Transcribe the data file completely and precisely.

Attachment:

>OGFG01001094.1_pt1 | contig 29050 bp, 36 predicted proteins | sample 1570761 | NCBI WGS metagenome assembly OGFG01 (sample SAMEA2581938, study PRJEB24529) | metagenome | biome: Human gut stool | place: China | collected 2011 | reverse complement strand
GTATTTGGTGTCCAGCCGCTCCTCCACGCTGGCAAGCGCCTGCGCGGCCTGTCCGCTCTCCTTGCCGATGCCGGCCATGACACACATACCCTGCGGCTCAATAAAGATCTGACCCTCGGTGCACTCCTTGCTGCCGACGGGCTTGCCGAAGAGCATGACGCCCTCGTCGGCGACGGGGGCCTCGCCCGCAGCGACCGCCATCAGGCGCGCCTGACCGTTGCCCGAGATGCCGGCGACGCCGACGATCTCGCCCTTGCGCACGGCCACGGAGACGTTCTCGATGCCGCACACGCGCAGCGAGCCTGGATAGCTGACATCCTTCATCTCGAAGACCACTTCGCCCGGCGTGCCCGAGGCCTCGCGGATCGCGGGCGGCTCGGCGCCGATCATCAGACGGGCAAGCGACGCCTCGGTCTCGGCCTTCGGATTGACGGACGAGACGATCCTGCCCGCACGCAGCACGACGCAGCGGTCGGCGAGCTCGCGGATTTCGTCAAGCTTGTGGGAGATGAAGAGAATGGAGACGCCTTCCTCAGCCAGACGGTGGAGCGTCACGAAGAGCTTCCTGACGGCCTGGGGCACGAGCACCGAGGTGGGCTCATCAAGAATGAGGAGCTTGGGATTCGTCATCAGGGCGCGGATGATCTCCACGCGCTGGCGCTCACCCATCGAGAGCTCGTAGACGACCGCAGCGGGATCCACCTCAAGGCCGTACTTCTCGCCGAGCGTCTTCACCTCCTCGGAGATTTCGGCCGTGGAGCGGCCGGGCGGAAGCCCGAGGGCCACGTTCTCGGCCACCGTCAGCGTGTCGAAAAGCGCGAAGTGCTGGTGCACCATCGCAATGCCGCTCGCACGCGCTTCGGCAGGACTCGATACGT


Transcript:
>OGFG01001094.1_pt1 | contig 29050 bp, 36 predicted proteins | sample 1570761 | NCBI WGS metagenome assembly OGFG01 (sample SAMEA2581938, study PRJEB24529) | metagenome | biome: Human gut stool | place: China | collected 2011 | reverse complement strand
GTATTTGGTGTCCAGCCGCTCCTCCACGCTGGCAAGCGCCTGCGCGGCCTGTCCGCTCTCCTTGCCGATGCCGGCCATGACACACATACCCTGCGGCTCAATAAAGATCTGACCCTCGGTGCACTCCTTGCTGCCGACGGGCTTGCCGAAGAGCATGACGCCCTCGTCGGCGACGGGGGCCTCGCCCGCAGCGACCGCCATCAGGCGCGCCTGACCGTTGCCCGAGATGCCGGCGACGCCGACGATCTCGCCCTTGCGCACGGCCACGGAGACGTTCTCGATGCCGCACACGCGCAGCGAGCCTGGATAGCTGACATCCTTCATCTCGAAGACCACTTCGCCCGGCGTGCCCGAGGCCTCGCGGATCGCGGGCGGCTCGGCGCCGATCATCAGACGGGCAAGCGACGCCTCGGTCTCGGCCTTCGGATTGACGGACGAGACGATCCTGCCCGCACGCAGCACGACGCAGCGGTCGGCGAGCTCGCGGATTTCGTCAAGCTTGTGGGAGATGAAGAGAATGGAGACGCCTTCCTCAGCCAGACGGTGGAGCGTCACGAAGAGCTTCCTGACGGCCTGGGGCACGAGCACCGAGGTGGGCTCATCAAGAATGAGGAGCTTGGGATTCGTCATCAGGGCGCGGATGATCTCCACGCGCTGGCGCTCACCCATCGAGAGCTCGTAGACGACCGCAGCGGGATCCACCTCAAGGCCGTACTTCTCGCCGAGCGTCTTCACCTCCTCGGAGATTTCGGCCGTGGAGCGGCCGGGCGGAAGCCCGAGGGCCACGTTCTCGGCCACCGTCAGCGTGTCGAAAAGCGCGAAGTGCTGGTGCACCATCGCAATGCCGCTCGCACGCGCTTCGGCAGGACTCGATACGT